By announcing his plans for a National Teaching Academy here in Chicago, Mayor Daley has opened discussion on a question that will shape our city in the new millennium: What and how do we want to teach the teachers who will teach our children?
We encourage everyone involved in its development to consider first whether they view their formal education as a good experience. Rich or poor, how good you feel about the quality, relevance and rewards of your schooling may be the best predictor of whether you choose to continue your education.
In Chicago, we have always concentrated on reading, writing and arithmetic. Indeed, these may be the primary outcomes for students who choose to stop their education at or before high school graduation. For everyone else, they are simply tools—the first things, not the last, we set out to learn.
The purpose of good education is not just to teach us the basics, but to teach us how to learn them and to want to learn more. When education succeeds in this way, it’s almost always due in large part to a teacher who made the connection work.
There can be no more important educational or economic priority for our city than to keep children going to school as long as it takes for them to acquire the credentials they will need to have a realistic shot at their professional goals. Short of chaining children to their desks, the only way we will make this happen is by increasing their desire to complete secondary schooling and pursue post-secondary education.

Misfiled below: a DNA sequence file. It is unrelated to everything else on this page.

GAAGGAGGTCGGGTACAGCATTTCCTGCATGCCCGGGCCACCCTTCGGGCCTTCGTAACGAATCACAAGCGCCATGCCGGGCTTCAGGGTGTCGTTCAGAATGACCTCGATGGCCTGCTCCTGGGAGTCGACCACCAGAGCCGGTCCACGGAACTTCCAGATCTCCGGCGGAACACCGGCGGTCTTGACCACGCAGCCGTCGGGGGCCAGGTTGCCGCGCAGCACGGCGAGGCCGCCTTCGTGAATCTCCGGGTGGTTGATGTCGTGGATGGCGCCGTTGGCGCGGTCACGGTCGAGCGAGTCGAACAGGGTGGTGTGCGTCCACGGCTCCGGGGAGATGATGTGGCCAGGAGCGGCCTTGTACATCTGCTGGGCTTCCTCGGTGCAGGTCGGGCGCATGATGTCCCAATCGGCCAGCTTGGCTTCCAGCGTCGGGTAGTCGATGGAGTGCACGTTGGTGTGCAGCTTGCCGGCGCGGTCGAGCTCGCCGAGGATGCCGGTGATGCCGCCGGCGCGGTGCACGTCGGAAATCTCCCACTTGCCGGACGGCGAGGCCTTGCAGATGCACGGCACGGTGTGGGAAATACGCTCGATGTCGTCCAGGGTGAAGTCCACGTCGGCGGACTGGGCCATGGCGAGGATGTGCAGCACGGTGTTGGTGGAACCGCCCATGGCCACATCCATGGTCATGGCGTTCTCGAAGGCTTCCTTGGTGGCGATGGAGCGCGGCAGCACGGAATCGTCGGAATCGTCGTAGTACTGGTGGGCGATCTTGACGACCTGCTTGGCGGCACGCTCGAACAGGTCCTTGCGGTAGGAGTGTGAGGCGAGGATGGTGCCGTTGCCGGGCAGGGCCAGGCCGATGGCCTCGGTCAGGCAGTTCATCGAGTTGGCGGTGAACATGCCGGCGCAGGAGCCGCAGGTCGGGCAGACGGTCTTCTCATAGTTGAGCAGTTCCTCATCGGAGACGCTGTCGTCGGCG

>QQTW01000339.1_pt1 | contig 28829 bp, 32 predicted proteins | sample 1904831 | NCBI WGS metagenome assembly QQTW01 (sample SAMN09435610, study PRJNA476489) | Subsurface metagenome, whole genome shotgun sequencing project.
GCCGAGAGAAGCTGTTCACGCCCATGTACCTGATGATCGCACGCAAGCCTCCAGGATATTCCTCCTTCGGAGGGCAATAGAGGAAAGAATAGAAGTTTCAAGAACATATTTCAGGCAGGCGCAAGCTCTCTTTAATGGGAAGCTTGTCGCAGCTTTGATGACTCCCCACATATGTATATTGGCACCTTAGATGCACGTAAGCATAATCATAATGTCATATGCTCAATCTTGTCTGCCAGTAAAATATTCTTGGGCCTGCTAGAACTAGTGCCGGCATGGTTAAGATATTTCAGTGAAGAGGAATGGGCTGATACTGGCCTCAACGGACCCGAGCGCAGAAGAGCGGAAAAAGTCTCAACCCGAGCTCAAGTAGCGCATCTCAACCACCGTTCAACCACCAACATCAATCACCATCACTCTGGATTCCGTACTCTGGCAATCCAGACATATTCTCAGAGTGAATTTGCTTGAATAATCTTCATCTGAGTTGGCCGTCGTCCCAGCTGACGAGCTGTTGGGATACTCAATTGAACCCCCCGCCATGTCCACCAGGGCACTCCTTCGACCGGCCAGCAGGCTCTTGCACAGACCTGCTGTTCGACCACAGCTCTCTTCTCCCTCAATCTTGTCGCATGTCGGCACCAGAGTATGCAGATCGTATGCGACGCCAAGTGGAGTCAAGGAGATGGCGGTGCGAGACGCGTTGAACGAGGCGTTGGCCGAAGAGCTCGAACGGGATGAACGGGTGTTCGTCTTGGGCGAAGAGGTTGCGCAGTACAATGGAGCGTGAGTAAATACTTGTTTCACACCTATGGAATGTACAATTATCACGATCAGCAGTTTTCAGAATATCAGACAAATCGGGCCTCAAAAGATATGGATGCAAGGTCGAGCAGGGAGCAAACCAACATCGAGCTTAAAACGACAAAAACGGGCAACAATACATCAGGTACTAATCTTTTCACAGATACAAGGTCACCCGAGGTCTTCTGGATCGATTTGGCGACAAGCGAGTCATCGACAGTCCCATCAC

By preparing educators to collaborate with families, the National Teaching Academy can help educators instill in their students a desire for education and a commitment to pursue more of it, no matter how hard the schoolwork.
There is another important reason for preparing teachers as collaborative leaders: in the 21st century, teachers will be village builders. Through conventional and computer-assisted means, they will connect with a universe of people and resources. They will convene social service providers who will help ensure that students can learn and that their families can promote children’s learning. They will build relationships with corporations, philanthropists and government agencies to augment scarce resources. They will develop partnerships with other institutions, such as libraries, parks, police districts, chambers of commerce and local banks.
If the National Teaching Academy rises to the challenge of training teachers in these skills, then it will indeed be a national leader.